Thursday, April 14, 2011


As a young girl, rummaging through my Dida's (maternal grandmother) almari (cupboard) on a summer noon, I came across a stiff, boxy, bronze-coloured 'ladies' bag' with a short shoulder-strap, the kind carried by yesteryear heroines like Nanda and Asha Parekh, swinging it along with their hair and hips when the handsome hero serenaded them.

I was completely unable to visualize my rotund and grey-haired Dida looking even remotely like those buxom heroines. Why is it always so difficult for children to imagine old people to have ever been young? Now, at my age, it is so much easier!

Much later, I saw some faded sepia photographs of my Dida in fancy winged glasses and back-combed bun of hair, wearing a nice sari and posing beside my dashing Dadu (in a formal suit and tie) before some party. It was only then that I was able to connect that bag with my Dida, who otherwise had always seemed to be a cloth batua (hand-made bag) kind of a person.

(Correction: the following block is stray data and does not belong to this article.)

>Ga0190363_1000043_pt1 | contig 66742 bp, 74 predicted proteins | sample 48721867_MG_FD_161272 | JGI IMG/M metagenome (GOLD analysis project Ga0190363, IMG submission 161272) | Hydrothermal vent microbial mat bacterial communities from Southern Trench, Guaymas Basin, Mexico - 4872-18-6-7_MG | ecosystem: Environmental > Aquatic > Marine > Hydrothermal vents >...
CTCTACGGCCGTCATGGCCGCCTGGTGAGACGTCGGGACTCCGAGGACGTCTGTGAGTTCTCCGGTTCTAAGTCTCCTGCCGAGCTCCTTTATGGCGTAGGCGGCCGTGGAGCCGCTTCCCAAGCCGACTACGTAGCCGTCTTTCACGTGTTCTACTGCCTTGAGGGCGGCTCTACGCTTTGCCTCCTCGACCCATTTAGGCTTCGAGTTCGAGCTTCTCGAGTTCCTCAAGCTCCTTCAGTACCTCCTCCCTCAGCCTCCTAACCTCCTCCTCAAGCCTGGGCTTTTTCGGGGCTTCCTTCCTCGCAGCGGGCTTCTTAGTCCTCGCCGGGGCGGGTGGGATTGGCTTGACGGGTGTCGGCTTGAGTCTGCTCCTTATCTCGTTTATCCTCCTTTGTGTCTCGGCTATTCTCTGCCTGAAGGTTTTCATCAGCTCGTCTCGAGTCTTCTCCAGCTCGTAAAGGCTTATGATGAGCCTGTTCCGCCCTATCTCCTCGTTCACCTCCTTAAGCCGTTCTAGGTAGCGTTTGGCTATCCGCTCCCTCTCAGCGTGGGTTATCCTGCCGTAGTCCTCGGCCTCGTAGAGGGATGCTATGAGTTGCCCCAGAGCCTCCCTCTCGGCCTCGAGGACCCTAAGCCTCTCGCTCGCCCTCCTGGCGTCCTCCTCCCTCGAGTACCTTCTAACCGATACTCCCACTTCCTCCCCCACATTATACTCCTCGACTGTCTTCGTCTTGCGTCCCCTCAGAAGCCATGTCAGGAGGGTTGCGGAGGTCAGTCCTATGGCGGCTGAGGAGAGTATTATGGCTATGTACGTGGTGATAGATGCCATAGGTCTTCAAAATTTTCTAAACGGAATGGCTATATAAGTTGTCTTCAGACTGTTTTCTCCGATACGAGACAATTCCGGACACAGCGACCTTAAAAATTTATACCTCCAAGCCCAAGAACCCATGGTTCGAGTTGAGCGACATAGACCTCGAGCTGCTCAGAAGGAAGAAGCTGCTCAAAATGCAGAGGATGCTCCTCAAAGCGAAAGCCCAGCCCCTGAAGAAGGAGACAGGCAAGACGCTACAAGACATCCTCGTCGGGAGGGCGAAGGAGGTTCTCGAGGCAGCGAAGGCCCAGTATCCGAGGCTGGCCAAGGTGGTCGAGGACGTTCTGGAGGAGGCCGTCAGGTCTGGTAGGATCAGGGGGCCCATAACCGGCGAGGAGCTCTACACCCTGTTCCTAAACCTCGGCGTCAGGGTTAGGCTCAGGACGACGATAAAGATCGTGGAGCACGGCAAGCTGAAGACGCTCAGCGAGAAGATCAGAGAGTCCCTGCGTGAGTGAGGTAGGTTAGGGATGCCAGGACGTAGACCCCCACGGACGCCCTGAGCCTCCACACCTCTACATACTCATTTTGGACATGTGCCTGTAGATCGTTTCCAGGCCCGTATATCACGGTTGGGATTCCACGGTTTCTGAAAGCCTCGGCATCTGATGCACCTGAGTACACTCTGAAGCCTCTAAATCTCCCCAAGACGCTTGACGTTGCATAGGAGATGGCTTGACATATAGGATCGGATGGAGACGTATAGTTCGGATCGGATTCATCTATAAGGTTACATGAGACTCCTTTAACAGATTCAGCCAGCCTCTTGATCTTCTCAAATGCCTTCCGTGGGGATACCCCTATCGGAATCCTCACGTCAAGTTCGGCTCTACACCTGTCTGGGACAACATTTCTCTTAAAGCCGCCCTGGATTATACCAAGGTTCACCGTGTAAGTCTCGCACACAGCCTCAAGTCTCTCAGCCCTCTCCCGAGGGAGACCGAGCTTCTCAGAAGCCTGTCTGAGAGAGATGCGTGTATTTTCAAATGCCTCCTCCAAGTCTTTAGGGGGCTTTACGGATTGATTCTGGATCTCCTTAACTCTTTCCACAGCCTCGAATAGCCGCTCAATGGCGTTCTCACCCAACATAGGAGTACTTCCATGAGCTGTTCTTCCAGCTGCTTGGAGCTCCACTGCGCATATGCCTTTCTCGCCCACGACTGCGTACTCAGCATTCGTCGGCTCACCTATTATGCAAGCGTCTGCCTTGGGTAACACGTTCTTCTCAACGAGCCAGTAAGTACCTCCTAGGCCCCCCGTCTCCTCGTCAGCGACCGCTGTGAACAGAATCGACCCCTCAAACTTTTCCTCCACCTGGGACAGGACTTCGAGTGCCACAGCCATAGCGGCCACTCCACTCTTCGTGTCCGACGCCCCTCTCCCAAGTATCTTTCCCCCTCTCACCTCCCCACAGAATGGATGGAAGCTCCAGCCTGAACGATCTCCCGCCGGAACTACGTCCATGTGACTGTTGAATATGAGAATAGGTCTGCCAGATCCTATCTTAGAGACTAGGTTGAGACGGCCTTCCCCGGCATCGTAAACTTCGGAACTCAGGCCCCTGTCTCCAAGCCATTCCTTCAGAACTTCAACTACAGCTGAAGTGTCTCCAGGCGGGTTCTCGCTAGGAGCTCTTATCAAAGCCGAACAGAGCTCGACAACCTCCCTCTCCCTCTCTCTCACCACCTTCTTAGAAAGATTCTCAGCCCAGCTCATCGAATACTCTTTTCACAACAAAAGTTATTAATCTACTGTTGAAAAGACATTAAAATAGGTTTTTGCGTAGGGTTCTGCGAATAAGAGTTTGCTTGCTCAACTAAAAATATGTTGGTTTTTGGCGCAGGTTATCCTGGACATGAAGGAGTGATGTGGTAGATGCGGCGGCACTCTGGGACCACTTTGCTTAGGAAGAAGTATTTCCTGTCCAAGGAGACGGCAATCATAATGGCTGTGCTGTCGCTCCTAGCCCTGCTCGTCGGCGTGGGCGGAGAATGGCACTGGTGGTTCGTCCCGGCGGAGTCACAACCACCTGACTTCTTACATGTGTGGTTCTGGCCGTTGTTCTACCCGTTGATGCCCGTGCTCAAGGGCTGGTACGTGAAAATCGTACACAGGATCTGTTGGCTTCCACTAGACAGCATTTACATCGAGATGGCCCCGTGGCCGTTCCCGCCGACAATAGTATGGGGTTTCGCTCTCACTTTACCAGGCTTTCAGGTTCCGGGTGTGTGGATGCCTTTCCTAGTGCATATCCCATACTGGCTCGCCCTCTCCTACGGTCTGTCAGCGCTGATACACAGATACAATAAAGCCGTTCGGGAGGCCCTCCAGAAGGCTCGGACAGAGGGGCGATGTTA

To my great delight, the twist-to-open knob of the bag twisted open to reveal, apart from some old coins, a fancy hair pin (the kind you plunge into a really big bun or a really evil villain's heart) and a defunct gold-plated watch (Swiss made, with real gold) with a tiny rectangular dial and, sadly, one hand only.

The watch and the pin became useful accessories in all kinds of role-play, including espionage dramas.

And that bag became my faithful companion in countless hours of playing teacher-teacher, being boxy enough to hold all my old notebooks and ink-less pens, and also sturdy enough to last through the temper tantrums of a very ill-mannered teacher prone to throwing down her bag at the slightest provocation of her imaginary students.

It might have been a big comedown from the ball room to the class room, but the bag adjusted with the grace of a true lady.